Political Director, The Huffington Post
Senator Clinton's speech last night was a justifiably proud recitation of her accomplishments over the course of this campaign, but it did not end right. She didn't do what she should have done. As hard and as painful as it might have been, she should have conceded, congratulated, endorsed and committed to Barack Obama. Therefore the next 48 hours are now as important to the future reputation of Hillary Clinton as the last year and a half have been.
I am disappointed. As a long time Hillary Clinton supporter and more importantly, an admirer, I am sad that this historic effort has ended with such a narrow loss for her. There will be the appropriate "if onlys" for a long time to come. If only the staff shakeup happened earlier; if only the planning in caucus states had more focus; if only Hillary had let loose with the authentic human and connecting voice she found in the last three months of the campaign. If only. If only. I have written many times on this site about the talents of Hillary Clinton and why I thought she'd make a great President.
After last night's final primary, she was only about pledged 100 delegates behind him. Ironic that after not wanting to make the decision for so long, it was in fact, the superdelegates who made the decision. But I guess they did so for another reason...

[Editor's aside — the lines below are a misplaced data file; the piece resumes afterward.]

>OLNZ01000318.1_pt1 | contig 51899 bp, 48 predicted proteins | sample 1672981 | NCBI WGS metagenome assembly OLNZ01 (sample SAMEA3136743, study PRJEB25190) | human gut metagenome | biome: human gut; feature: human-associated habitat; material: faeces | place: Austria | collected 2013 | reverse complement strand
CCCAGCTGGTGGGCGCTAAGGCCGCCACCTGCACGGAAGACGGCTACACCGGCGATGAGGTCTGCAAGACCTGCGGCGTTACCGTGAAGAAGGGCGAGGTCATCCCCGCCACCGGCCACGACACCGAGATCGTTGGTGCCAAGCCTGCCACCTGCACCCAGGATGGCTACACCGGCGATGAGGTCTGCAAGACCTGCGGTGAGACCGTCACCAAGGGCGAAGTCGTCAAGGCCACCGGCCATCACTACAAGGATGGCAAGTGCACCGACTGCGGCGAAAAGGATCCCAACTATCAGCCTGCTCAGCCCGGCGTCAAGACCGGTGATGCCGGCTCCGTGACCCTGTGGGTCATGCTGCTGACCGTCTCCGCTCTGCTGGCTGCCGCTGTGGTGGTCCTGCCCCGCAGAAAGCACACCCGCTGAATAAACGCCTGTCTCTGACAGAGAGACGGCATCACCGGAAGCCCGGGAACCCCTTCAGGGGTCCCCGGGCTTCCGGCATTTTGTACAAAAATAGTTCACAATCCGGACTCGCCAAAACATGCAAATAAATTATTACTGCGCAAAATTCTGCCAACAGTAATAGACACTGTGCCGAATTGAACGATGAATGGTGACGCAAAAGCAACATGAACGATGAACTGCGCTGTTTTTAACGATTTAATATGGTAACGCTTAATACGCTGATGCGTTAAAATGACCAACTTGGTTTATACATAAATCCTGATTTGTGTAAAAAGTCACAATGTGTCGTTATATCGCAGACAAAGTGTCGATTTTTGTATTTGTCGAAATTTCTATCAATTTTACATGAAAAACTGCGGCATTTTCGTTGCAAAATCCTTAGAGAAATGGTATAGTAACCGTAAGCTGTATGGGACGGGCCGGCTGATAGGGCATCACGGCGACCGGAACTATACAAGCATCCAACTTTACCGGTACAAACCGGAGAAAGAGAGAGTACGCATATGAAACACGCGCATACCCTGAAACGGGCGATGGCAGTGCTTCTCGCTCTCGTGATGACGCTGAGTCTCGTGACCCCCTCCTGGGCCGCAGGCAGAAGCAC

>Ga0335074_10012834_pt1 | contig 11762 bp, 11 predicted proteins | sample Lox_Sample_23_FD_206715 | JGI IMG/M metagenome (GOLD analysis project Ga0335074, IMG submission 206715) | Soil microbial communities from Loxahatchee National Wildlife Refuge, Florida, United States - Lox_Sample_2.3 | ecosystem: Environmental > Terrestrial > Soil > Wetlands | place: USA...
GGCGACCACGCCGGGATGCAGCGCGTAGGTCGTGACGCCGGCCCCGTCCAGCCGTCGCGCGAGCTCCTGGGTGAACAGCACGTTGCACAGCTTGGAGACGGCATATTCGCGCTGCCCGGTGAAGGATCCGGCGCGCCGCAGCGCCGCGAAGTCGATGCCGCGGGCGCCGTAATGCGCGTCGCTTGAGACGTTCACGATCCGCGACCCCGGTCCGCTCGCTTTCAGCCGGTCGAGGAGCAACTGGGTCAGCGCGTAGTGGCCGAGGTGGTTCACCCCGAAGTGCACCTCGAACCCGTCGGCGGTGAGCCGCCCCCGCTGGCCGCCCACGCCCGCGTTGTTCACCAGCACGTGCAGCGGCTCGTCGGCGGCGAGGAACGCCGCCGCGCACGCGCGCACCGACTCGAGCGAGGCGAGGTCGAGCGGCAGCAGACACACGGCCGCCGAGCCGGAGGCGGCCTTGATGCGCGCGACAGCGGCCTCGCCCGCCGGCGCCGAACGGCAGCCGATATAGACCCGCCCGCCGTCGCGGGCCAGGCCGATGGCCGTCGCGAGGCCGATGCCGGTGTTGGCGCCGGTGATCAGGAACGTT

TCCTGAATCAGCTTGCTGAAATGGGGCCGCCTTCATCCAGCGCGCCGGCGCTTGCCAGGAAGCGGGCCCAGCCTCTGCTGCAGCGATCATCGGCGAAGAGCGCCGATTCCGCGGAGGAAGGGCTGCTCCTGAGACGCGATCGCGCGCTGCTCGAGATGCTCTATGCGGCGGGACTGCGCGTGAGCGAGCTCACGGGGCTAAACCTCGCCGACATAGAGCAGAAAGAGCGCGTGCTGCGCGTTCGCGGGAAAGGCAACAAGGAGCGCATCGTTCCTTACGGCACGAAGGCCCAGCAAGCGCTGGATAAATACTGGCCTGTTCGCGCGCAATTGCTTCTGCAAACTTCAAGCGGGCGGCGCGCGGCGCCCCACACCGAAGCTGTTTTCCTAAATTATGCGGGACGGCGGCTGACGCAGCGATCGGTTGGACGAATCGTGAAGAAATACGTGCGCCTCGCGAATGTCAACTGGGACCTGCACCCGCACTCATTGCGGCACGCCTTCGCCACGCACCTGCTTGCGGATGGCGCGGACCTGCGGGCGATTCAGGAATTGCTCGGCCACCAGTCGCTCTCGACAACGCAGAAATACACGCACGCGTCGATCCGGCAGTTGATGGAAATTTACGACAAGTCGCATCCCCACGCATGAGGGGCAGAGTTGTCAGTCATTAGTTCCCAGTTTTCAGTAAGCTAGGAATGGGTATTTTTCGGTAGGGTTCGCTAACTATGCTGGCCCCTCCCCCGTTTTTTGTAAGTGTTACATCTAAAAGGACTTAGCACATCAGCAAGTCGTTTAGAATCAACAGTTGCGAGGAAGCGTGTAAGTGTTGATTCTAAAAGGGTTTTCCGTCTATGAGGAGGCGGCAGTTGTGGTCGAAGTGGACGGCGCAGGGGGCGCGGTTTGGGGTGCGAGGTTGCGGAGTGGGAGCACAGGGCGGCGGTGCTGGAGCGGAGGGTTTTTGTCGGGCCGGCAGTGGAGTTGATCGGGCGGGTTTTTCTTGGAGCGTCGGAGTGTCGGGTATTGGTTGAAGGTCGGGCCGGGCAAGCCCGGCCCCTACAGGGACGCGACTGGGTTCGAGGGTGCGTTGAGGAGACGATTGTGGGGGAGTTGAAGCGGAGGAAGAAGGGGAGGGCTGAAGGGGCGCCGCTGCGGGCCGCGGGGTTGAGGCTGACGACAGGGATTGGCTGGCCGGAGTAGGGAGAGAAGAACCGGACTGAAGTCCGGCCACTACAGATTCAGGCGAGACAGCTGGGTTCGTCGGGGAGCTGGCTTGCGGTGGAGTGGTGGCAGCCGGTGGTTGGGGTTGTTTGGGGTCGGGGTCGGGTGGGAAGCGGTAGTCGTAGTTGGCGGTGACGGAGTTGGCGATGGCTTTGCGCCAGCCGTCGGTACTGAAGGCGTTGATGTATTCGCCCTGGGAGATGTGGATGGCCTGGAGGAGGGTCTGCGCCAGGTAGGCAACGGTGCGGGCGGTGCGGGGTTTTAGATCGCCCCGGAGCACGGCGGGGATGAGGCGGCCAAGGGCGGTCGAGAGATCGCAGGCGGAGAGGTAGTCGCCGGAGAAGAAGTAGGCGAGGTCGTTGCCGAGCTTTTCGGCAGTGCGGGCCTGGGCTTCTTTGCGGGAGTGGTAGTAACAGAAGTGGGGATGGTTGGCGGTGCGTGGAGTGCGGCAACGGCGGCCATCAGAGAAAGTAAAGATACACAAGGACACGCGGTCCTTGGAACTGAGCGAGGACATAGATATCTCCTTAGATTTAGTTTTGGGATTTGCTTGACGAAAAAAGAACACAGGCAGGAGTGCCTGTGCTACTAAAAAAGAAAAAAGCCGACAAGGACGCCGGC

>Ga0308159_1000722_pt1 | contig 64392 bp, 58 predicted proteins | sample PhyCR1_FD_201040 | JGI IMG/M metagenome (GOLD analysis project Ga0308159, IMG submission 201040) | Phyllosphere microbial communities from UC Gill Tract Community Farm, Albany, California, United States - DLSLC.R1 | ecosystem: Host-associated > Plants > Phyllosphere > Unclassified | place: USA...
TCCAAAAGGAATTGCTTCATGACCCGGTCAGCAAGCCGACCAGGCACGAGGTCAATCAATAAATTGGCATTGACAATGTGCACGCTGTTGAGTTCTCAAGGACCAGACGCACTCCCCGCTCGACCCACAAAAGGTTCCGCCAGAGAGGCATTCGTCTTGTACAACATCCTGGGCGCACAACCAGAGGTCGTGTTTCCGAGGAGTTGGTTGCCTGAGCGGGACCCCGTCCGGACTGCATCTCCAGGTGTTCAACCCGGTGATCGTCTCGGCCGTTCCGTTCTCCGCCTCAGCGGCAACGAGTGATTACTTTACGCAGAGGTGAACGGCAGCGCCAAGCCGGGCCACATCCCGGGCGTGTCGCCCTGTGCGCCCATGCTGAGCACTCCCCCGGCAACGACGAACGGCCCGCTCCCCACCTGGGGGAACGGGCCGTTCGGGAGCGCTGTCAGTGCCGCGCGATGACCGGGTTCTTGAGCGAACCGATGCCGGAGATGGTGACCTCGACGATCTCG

It just isn't her time. It is his time. It's a new day that offers a freshness to our party that many have longed for. We felt the rush of new voices and a new energy in the Congressional sweep of 2006 and the sweep continues. It has been an organic shift. And a healthy one.
The life's work of Bill and Hillary Clinton in partnering with so many African Americans uniting our purpose and promoting our mutual issues is as responsible for Barack Obama's success as our first African American nominee as anyone. And yet, that joy is being denied for them by themselves. It is so sad.
So, I am also so very disappointed at how she has handled this last week. I know she is exhausted and she had pledged to finish the primaries and let every state vote before any final action. But by the time she got on that podium last night, she knew it was over and that she had lost. I am sure I was not alone in privately urging the campaign over the last two weeks to use the moment to take her due, pass the torch and cement her grace. She had an opportunity to soar and unite. She had a chance to surprise her party and the nation after the day-long denials about expecting any concession and send Obama off on the campaign trail of the general election with the best possible platform. I wrote before how she had a chance for her "Al Gore moment." And if she had done so, the whole country ALL would be talking today about how great she is and give her her due.
Instead she left her supporters empty, Obama's angry and party leaders trashing her. She said she was stepping back to think about her options. She is waiting to figure out how she would "use" her 18 million voters.
But not my vote. I will enthusiastically support Barack Obama's campaign. Because I am not a bargaining chip. I am a Democrat.
Editor's Note: This essay first appeared on The Huffington Post.
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